The gods were gradually leaving us, as the complaint went, and we were left to our own wits. But religion still was functional by more or less deifying the analog self in the inner mind-space as the ‘soul’. This increased status of the analog self to having a divine origin might have happened because there were evolutionary advantages to the self-esteem it brought, but also, and maybe more importantly, one becomes more susceptible to social engineering through religious organizations. The most important explanation of religion for Jaynes is that most religious behavior is a nostalgic harkening for the certainties which came with the bicameral mind. Most people function better when they are told what to do instead of having to fret and doubt about possible scenarios of self-directed action. Divination, prayer, oracles and later medium-ship and channeling are all attempts to re-activate the bicameral mind. And sometimes with success, both in the sense that the bicameral mind can get activated, and can lead to successful action.
Though I’m not necessarily buying the whole Jaynesian narrative, his explanations of all kinds of psychiatric, religious and spiritual phenomena as regressions back into bicameralism are quite convincing. Specially the idea that schizophrenia and hypnosis are throw backs into the bicameral mind are thoroughly discussed in Jaynes’ book. My fascination is more with his understanding of this constructed ‘inner theater.’ The danger (or maybe initial temporary advantage for group cohesion) is that the mind started to misinterpret the ontological status of this analog ‘I’ and gave it an exalted, idealized position as soul, higher self, Cogito or Transcendental Ego, mostly set within a grand, mythic narrative of fall and redemption like in Christianity and Theosophy. The somewhat received wisdom is that Marx, Darwin and Nietzsche (and I would add Hume, Heidegger, Sartre and some of the Greek, Roman and oriental thinkers) challenged this construct, though we are still in the middle of trying to figure out why and how this all happened.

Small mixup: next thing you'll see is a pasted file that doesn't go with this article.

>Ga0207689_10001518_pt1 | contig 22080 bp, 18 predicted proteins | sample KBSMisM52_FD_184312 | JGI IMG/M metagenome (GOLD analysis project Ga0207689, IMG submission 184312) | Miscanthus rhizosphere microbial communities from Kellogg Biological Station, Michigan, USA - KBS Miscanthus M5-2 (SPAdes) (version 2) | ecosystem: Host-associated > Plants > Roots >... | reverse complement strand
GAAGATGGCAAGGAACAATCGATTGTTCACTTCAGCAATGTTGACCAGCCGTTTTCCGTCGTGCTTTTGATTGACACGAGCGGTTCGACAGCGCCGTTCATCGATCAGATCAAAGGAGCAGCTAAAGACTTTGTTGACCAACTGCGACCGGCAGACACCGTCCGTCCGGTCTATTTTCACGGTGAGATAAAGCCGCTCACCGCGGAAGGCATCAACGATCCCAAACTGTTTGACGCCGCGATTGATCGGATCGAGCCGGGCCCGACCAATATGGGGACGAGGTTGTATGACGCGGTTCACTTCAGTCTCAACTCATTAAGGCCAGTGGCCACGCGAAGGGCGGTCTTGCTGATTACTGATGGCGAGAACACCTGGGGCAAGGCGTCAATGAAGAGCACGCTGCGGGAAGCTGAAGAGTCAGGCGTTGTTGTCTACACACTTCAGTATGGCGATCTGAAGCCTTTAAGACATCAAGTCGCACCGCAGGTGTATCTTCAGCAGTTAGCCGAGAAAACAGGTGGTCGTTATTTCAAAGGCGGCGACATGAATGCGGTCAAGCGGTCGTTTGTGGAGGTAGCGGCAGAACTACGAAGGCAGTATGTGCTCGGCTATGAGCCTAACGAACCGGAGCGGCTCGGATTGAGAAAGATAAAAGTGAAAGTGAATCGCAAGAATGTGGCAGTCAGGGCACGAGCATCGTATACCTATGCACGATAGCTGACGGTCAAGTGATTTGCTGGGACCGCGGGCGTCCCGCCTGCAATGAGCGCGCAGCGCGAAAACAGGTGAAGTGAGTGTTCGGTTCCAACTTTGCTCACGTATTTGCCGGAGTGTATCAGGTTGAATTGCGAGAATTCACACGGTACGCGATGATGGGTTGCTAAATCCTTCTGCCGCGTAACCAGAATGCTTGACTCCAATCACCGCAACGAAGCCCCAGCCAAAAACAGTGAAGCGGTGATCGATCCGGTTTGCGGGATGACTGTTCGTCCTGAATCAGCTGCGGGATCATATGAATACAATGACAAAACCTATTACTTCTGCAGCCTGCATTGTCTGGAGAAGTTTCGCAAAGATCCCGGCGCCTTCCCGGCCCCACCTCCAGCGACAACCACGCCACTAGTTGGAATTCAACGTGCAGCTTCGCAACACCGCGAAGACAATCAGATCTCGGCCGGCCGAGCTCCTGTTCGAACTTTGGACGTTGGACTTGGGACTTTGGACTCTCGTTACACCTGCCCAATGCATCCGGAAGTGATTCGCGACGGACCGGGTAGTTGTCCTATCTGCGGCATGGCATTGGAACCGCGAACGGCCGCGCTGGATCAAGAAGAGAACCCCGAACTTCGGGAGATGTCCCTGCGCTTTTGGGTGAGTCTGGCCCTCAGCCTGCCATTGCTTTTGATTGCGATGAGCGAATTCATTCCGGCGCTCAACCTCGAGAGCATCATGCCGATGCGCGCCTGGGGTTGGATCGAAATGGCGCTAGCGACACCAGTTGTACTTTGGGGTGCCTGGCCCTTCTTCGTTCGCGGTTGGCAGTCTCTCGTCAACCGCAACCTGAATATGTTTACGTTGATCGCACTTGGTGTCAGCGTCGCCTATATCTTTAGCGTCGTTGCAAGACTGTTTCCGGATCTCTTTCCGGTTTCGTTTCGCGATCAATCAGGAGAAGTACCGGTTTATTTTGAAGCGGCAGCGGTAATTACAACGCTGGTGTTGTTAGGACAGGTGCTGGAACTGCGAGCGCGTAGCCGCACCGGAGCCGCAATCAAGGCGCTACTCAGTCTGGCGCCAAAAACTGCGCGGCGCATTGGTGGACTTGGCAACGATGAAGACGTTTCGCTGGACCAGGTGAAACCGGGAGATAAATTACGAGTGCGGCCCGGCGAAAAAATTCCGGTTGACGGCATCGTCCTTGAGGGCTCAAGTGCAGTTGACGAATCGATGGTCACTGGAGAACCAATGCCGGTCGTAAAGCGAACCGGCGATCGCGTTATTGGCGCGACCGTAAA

Sartre here has some intriguing insights to contribute with his careful analysis of the genesis of the ‘I’ and ‘me’ within intentional consciousness by its reflection back upon itself within, and enabled by, the ‘spacious’ or thick now. The product of this reflection, the ego, is then as transcendent (adumbrated; one-sidedly perceived) as any other spatial, physical thing in the world (Sartre). Because of the intriguing overlap between Sartre and Krishnamurti, both their thoughts (and mutual corrections) become again differently meaningful when interpreted within the Jaynesian paradigm.
From J-consciousness to K-consciousness
Maybe the first one to see through and publicly challenge the constructed Jaynes-consciousness and left a record was Siddhartha Gautama. The other one, and here I come back to my revised appreciation of him, was Krishnamurti. He said things like “you are the world” and “the observer is the observed”, which in my view indicated that he had deconstructed the egoic, inner mind-space and was fully back in the world. In this manner one could say he lived the idea that embodied experience is intimately embedded, almost mystically so, within its own environment, its own situated ‘there’ (Thompson; Heidegger). He also criticized the idea of psychological time and spiritual evolution. The analog ‘I’ does indeed have no time of its own in which to change and evolve. It is a fictional entity. We can gain mastery though the acquisition of skills, like carpentry, scientific endeavor, teaching, meditation, etc (Dreyfus; see below). But such accomplishments are only to be attained in the real world, not by transformative initiations of the analog self as depicted in the esoteric tradition. Krishnamurti’s teachings and his rejection of Theosophy become differently meaningful when seen in the light of Jaynes.
So, there is the possibility of enlightenment, but really in the Gautama-Krishnamurti sense, of overcoming the analog, egoic consciousness for something more ‘present’ and perceptive. Nothing esoteric or occult. Maybe in the break-through process older mind-sets might become activated again, providing all kinds of mythic visions, mystical identifications, and distortions of the experience of space and time, but they all happen by accident and might not have an intrinsic value. Krishnamurti had some great visions in his younger years of awakening induced by his theosophical surroundings, but later radically distanced himself from them. It might be hard to differentiate between trans-egoic beings with mythic accretions and those who are to be considered regressions into the best part of the pre-egoic, mythic, bicameral mind. Some persons might be enlightened, but still express bicameral fantasies they might take serious. Readers of the transpersonal psychologist and New Age thinker Ken Wilber might recognize here the problematic of the “pre/trans fallacy” (Wilber).